Usually Ransomware will arrive in an email which may seem to be genuine and will entice an unsuspecting recipient to click on a link or download an attachment. By clicking on the link or downloading the attachment, the Ransomware software is delivered and infects the user’s computer. Ransomware can also be delivered via drive-by-download attacks on compromised or malicious websites or been sent using messages to social media platforms. There is also generic Ransomware, which is not individually targeted, but distributed widely from attackers’ acquired lists of emails, or from compromised websites. Because they are not specifically targeting individuals, they are not as effective in getting recipients to open, however, there are always curious people in businesses who will unsuspectingly open to read more!


RANSOMWARE INFECTION IS A DATA BREACH

Ransomware attacks in 2020 have accelerated substantially, driven by cyber criminal’s success in getting more than half of today’s business victims to pay their ransom demands. They have become more cunning; by taking time to maximize an organization’s potential damage and increasing their payoff. After achieving access, they examine your computer and networks reading emails, financial and operational data troves and then create a strategy to cause the most panic, financial pain, and disruption to your operation.


With these sophisticated tactics, it’s no longer a matter of if, in all likelihood your business could be the victim of an attack at any time, because Ransomware is a rapidly expanding, multibillion-dollar criminal business which operates with minimal overheads. It will continue to expand rapidly, by creating havoc with tens of thousands of cybersecurity incidents occurring in Australia.


HOW DO ORGANISATIONS PAY A RANSOM?

Once your computer and network files have been encrypted (stolen), the hackers will display a screen or webpage with details how to pay to unlock the data or prevent the unauthorized release of your data. Usually, Ransomware offers a one-week deadline to pay the ransom amount, however, if this time passes, the ransom amount will be increased. Depending on the size of the organisation, ransoms can start from around $500, however, can be well in excess of hundreds of thousands of dollars.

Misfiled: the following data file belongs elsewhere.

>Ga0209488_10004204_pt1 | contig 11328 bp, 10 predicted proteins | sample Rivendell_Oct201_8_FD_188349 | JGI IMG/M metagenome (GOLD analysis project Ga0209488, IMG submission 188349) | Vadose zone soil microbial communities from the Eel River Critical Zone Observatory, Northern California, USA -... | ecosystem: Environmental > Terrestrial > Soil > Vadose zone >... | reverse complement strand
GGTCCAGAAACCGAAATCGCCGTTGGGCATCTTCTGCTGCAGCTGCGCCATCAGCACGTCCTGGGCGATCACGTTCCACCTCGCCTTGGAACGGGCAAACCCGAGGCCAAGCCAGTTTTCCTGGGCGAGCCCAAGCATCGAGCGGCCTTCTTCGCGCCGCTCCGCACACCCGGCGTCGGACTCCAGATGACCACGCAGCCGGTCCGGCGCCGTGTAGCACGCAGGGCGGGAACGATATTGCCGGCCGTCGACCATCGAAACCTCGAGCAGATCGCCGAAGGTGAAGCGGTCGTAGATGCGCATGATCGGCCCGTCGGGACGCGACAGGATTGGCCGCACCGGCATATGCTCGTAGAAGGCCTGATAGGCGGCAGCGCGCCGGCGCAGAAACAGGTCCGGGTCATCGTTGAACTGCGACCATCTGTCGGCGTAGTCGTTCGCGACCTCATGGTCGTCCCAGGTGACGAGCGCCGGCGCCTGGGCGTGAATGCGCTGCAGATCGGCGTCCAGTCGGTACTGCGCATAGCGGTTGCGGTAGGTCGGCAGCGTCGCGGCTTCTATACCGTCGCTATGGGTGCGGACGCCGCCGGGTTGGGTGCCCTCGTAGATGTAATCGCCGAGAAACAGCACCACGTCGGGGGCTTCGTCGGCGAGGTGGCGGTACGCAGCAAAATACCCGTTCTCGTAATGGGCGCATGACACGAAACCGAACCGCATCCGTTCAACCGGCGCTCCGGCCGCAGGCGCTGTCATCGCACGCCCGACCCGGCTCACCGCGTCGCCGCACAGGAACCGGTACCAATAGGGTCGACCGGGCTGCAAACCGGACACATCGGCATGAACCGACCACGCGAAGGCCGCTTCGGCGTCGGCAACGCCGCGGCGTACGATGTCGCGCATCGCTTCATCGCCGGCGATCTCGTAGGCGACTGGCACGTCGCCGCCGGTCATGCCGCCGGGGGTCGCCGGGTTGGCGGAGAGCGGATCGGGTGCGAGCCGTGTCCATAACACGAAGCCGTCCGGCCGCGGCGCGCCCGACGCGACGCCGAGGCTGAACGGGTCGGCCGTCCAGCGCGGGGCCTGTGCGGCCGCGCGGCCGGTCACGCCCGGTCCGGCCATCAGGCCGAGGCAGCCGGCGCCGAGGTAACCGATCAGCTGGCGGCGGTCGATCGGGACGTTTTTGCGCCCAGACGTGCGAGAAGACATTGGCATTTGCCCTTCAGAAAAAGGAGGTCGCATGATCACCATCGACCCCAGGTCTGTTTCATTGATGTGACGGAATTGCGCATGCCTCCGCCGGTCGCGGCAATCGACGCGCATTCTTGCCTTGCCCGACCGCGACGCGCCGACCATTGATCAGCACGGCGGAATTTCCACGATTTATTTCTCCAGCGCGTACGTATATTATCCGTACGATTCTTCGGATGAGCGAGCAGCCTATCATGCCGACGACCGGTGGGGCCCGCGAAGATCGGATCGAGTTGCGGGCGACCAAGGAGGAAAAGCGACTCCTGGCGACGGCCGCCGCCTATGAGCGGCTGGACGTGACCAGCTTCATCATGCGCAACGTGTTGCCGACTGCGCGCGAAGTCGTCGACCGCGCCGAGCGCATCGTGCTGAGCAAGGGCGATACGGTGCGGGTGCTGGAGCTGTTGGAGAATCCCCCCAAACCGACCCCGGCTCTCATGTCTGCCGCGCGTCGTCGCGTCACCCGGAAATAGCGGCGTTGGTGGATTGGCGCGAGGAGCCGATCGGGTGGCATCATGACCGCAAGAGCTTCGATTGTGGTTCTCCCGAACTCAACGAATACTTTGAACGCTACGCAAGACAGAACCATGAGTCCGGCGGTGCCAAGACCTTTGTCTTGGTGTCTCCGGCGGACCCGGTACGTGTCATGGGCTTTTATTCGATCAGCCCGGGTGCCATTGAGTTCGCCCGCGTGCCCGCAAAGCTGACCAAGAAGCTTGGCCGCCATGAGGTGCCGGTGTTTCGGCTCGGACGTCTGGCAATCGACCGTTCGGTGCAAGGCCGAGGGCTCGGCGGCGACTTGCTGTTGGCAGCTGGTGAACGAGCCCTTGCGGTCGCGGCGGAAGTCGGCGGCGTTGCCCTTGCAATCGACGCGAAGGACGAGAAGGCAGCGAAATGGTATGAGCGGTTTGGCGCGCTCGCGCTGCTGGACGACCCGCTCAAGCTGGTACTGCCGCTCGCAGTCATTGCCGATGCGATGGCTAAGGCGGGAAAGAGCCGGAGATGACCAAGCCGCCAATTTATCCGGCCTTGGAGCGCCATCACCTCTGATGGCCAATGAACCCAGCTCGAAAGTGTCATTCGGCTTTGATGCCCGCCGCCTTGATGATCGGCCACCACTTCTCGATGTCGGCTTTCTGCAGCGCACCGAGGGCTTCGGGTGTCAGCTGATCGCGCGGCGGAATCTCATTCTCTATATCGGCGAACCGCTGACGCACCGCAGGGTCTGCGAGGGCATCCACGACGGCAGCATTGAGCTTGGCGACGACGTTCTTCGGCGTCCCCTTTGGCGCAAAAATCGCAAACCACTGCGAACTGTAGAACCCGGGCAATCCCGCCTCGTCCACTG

Paying the ransom involves paying with untraceable e-currency (cryptocurrency) such as Bitcoin. When the hackers verify payment, they will provide “decryptor” software and/or decryption keys, and the computer starts the arduous process of decrypting all of the data.

Negotiating with Cyber criminals via an untraceable money transfer, does mean there is a risk that paying a ransom isn’t a guarantee that you’ll get your files back. Even if the ransom is paid, be mindful that attackers will also attempt to extract valuable data from your computer and network.


When dealing with criminals you should expect that any valuable data will have been compromised, and this could include usernames and passwords for internal or web resources, payment information, email addresses of contacts, etc. Many organisations around Australia today have had their client files encrypted or copied as a result of a Ransomware attack!


Negotiating with Cyber criminals via an untraceable money transfer, does mean there is a risk that paying a ransom isn’t a guarantee that you’ll get your files back. Even if the ransom is paid, be mindful that attackers will also attempt to extract valuable data from your computer and network.


When dealing with criminals you should expect that any valuable data will have been compromised, and this could include usernames and passwords for internal or web resources, payment information, email addresses of contacts, etc. Many organisations around Australia today have had their client files encrypted or copied as a result of a Ransomware attack!